Towboat captain from Marion is found dead inside partially submerged boat

Investigators are trying to determine what caused the sinking of a 29-foot TowBoatUS vessel off the shores of Cape Cod early today, an incident that killed the sole person on board, the 37-year-old captain, John M. Redler, of Marion.

Redler had completed a tow in the Barnstable area when the boat, the Triple J, started taking on water early today, Wareham Police Lieutenant Kevin Walsh, said in a telephone interview.

At the time, Walsh said, weather conditions were foul.

Advertisement—Continue Reading Below

“It was very foggy,” he said.

No foul play is suspected in Redler’s death, according to a spokeswoman for Plymouth County District Attorney Timothy J. Cruz. However, an autopsy will be performed by the state medical examiner to establish the Marion man’s cause of death, said Bridget Norton Middleton.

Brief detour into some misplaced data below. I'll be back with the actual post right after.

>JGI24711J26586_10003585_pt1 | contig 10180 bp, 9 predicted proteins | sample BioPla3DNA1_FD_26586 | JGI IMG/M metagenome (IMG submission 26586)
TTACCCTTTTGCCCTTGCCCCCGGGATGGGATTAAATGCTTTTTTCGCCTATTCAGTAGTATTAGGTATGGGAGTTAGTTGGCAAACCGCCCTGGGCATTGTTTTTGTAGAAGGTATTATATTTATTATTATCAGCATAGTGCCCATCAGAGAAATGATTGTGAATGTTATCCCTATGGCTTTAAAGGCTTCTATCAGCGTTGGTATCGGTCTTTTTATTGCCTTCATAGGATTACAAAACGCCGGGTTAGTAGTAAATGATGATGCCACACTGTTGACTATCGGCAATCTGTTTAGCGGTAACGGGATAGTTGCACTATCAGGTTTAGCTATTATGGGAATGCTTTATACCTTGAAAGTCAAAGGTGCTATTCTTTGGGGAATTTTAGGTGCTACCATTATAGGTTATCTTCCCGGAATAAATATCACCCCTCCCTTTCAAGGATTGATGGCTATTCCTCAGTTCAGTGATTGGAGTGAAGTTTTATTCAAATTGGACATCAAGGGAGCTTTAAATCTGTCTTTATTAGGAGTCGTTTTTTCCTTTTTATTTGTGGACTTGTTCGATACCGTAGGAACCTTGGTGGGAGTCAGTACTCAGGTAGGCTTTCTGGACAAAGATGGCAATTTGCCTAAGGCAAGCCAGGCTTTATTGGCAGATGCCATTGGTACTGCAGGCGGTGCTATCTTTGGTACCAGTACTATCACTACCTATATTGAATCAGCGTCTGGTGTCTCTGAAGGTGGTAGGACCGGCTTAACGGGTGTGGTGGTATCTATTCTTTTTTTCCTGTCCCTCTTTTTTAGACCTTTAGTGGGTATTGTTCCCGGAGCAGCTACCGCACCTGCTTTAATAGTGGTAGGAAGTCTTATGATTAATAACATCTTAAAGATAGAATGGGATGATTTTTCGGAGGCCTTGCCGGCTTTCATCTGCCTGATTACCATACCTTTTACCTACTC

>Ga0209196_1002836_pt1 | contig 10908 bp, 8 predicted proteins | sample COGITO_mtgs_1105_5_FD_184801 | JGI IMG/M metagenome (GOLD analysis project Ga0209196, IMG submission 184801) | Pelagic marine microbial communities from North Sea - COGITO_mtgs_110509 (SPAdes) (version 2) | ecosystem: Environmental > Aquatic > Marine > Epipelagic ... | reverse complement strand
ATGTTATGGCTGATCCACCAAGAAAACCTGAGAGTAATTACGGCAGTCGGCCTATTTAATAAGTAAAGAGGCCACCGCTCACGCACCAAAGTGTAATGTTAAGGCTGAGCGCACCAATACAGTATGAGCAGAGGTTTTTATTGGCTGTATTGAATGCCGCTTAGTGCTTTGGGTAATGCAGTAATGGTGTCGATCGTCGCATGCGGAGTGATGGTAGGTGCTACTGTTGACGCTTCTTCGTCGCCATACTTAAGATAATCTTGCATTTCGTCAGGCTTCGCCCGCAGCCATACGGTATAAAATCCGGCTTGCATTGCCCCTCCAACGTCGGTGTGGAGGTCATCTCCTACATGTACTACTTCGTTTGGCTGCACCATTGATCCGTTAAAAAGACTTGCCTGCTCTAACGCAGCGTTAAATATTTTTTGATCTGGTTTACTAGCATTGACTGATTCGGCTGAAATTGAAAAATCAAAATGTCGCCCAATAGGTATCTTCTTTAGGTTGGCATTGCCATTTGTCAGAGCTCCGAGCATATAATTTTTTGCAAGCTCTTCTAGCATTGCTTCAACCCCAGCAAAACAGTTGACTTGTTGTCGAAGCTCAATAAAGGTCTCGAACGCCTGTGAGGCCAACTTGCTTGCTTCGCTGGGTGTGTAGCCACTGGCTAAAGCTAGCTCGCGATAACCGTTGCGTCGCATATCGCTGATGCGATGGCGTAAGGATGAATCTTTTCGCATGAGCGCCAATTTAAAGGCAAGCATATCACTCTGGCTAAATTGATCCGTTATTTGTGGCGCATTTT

Though it may take several weeks before the investigation by Wareham police is completed, Walsh said there might have been a malfunction with the vessel that caused it to take on water.

The Wareham habormaster found the vessel partially submerged roughly three miles south of the Hog Island Channel at about 6 a.m., the Coast Guard said in a statement. Divers from the Wareham fire department found the captain dead in the cabin.

“Ending a search like this is a hard outcome to accept,” Coast Guard Lieutenant Brian Hall, the command duty officer at Sector Southeast New England, said in a statement.

The captain placed a distress call at about 1 a.m. to report that he was off the coast of Pocasset and that his vessel was taking on water, the statement said.

“He called us on a VHF radio and we were able [to] quickly find a fixed position,” said Hall.

Bourne police and the Marion harbormaster also assisted in the search.

“Sadly, accidents like these are a very real danger of working on the water,” Lieutenant Daniel Tanksley, a command duty officer, said in a statement. “In the wake of tragedies like this, we urge mariners to recognize these dangers, operate safely, and be prepared for the worst.”

Share